UConn students react to FDA’s e-cig restriction

FILE - In this Tuesday, April 10, 2018, file photo, a high school principal displays vaping devices that were confiscated from students in such places as restrooms or hallways at the school in Massachusetts. The Food and Drug Administration is planning on requiring strict limits on the sale of most flavored e-cigarettes, including age verification controls for online sales, in an effort to curtail their use among children and teenagers. FDA officials tell The Wall Street Journal on Thursday, Nov. 8, the actions are expected to be announced as early as the following week. (AP Photo/Steven Senne, File)

The FDA’s recent ban on e-cigarettes has received with mixed reactions from University of Connecticut students. Most agree the ban leaves the college-aged demographic better off in the long run.

The FDA ban is a restriction on the sale of most flavored e-cigarettes, including age verification controls for online sales and a mandatory off-limits area or minor restrictions for retail stores carrying the e-cigarette products, according to Chicago’s WGN-9.

Many UConn students report having e-cigarette dependencies, as well as long-term attempts to quit.

“I go through a pod in two or three days,” third-semester biology major and member of the Public Health Learning Community, Jayden Lee said. “It is one of the biggest regrets [that] I have started. My friends all did. I took a hit and I liked it; from there it was a downward spiral.”

Juul’s exponential growth since 2014 has monopolized the e-cigarette market, controlling 72.8 percent of market shares as of early September 2018, according to the Winston-Salem Journal.

This growth proved problematic, as the brand’s self-proclaimed intentions of creating a “satisfying alternative to cigarettes,” transitioned to an “epidemic” of youth e-cigarette use, according to FDA Commissioner Dr. Scott Gottlieb.

One-year juul user and first-semester exploratory student Brett Muni said Juul took over “college kids, not just college kids, but everyone in America in general. Nicotine has become a staple of American culture. Juuling has made it so accessible and easy, it's just an immediate reward system that [is] so accessible to college students . . . I'm quitting because I didn't want to develop a long term addiction to it.”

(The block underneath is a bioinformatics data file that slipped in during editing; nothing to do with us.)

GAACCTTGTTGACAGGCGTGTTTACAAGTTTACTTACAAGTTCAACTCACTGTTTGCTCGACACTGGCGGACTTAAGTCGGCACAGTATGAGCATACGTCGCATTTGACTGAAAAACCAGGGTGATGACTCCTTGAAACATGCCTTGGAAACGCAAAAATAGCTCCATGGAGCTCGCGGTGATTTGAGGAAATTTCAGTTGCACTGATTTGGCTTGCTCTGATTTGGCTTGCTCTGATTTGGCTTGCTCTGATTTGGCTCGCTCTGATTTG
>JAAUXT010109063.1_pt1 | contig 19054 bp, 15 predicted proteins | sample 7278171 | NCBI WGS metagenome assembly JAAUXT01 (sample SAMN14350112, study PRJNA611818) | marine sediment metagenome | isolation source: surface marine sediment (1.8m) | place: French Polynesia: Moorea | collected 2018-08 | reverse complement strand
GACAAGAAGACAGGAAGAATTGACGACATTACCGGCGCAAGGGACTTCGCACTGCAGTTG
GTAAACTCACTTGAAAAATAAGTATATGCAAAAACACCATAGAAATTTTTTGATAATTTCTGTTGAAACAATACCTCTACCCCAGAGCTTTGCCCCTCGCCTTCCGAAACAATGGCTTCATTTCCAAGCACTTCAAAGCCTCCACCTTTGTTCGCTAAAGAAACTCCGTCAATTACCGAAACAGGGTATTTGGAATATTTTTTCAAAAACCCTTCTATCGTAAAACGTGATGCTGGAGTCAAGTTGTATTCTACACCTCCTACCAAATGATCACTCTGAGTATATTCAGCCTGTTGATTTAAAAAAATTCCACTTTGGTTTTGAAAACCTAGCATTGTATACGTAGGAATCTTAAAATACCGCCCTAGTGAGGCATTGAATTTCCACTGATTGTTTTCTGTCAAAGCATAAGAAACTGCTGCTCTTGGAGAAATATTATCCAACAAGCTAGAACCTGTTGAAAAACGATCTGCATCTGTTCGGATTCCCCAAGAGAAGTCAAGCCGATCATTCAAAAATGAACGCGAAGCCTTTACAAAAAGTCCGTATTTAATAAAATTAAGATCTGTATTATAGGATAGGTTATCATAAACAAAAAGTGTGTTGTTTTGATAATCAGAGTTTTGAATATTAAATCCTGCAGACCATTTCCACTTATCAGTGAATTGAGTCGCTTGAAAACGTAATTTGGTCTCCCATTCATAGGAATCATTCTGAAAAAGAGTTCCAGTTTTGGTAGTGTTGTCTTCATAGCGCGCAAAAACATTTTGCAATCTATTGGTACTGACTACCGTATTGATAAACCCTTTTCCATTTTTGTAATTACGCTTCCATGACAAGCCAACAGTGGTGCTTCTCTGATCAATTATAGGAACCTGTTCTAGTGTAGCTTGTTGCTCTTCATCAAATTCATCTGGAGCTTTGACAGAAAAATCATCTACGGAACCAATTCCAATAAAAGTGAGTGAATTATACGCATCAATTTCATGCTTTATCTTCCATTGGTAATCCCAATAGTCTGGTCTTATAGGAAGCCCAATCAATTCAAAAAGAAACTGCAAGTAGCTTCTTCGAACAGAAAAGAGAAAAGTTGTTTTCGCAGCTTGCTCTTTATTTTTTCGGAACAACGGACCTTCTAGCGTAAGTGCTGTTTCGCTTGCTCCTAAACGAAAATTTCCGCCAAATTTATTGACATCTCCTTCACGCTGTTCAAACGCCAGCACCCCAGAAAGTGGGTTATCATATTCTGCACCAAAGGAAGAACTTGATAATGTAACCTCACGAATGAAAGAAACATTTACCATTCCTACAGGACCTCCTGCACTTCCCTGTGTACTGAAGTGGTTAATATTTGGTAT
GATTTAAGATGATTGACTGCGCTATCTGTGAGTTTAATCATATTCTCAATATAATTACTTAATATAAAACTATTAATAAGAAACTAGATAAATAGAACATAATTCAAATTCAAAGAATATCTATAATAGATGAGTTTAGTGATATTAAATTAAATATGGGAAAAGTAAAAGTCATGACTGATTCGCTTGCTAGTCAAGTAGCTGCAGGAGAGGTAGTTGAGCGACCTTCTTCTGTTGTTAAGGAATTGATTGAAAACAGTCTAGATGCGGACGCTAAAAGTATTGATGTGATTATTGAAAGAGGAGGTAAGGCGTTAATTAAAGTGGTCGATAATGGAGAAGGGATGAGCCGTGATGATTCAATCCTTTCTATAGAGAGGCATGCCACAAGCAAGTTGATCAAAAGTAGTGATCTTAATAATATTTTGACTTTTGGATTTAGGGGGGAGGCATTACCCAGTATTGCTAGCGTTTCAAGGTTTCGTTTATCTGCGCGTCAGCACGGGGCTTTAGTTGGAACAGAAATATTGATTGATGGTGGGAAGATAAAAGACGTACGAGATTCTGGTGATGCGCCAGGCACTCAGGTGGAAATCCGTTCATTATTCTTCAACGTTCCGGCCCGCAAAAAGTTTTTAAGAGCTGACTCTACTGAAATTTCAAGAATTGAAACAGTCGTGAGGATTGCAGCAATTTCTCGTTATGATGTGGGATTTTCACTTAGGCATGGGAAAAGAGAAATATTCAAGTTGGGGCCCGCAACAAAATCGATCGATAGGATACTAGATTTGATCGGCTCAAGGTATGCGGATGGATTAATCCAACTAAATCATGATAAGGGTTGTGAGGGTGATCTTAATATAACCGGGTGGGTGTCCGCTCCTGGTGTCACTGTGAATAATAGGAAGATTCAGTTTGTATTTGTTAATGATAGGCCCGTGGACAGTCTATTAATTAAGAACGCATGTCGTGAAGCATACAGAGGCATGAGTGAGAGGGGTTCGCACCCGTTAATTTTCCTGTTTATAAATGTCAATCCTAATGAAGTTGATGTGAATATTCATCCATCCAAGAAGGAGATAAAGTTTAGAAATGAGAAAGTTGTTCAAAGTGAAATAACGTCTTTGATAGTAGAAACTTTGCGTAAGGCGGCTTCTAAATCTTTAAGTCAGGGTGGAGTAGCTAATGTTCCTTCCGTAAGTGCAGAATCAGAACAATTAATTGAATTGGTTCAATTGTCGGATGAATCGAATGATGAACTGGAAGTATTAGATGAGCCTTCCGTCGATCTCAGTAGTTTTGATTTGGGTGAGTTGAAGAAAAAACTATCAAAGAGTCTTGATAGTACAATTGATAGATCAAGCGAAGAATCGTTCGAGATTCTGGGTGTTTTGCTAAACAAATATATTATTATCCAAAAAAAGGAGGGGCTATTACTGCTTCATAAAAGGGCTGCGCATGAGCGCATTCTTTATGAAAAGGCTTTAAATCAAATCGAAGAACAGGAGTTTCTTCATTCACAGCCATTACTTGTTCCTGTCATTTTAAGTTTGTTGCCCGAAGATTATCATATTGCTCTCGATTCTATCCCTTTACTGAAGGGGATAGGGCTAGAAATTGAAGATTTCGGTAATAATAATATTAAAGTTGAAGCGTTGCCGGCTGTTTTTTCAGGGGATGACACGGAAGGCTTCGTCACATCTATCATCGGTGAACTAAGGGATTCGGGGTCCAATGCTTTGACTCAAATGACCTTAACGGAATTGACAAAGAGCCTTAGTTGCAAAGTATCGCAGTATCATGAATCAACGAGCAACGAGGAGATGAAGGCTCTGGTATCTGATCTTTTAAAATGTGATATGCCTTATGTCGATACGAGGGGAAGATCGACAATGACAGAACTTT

Some students raised the question of whether Juul reallt being the problem, or a symptom of something even more problematic.

“We don't know the entirety of the health hazards that Juuling presents, but we are sure that it is better than cigarettes,” first-semester management for engineering and manufacturing major Elijah Taitel said. “So, what happens when you take away juuls from an entire demographic of addicts? Will they resort to cigarettes or other forms of more harmful addictive drugs? And is that, in turn, more hazardous?”

This reasoning is a point of uncertainty for many politicians, such as Gov. Andrew Cuomo of New York, who has announced a ban on all flavored e-cigarettes as soon a 2019 after a spike in high school usage from 10.5 to 27.4 percent over the past four years, according The State.

The FDA’s hope is that the restriction will curb youth usage is mirrored in at least some students.

“I juul multiple times a day, mostly mango. The ban will make me stop juuling,” one student who wished to remain anonymous said. “I actually had no clue about the ban.”

Other students were less receptive.

“I juul to make chewing fat with the boys more fun. The FDA’s ban makes me die more and more inside every day,” first-semester finance major Joseph Somma said.


Grace Burns is a campus correspondent for The Daily Campus. She can be reached via email at grace.burns@uconn.edu .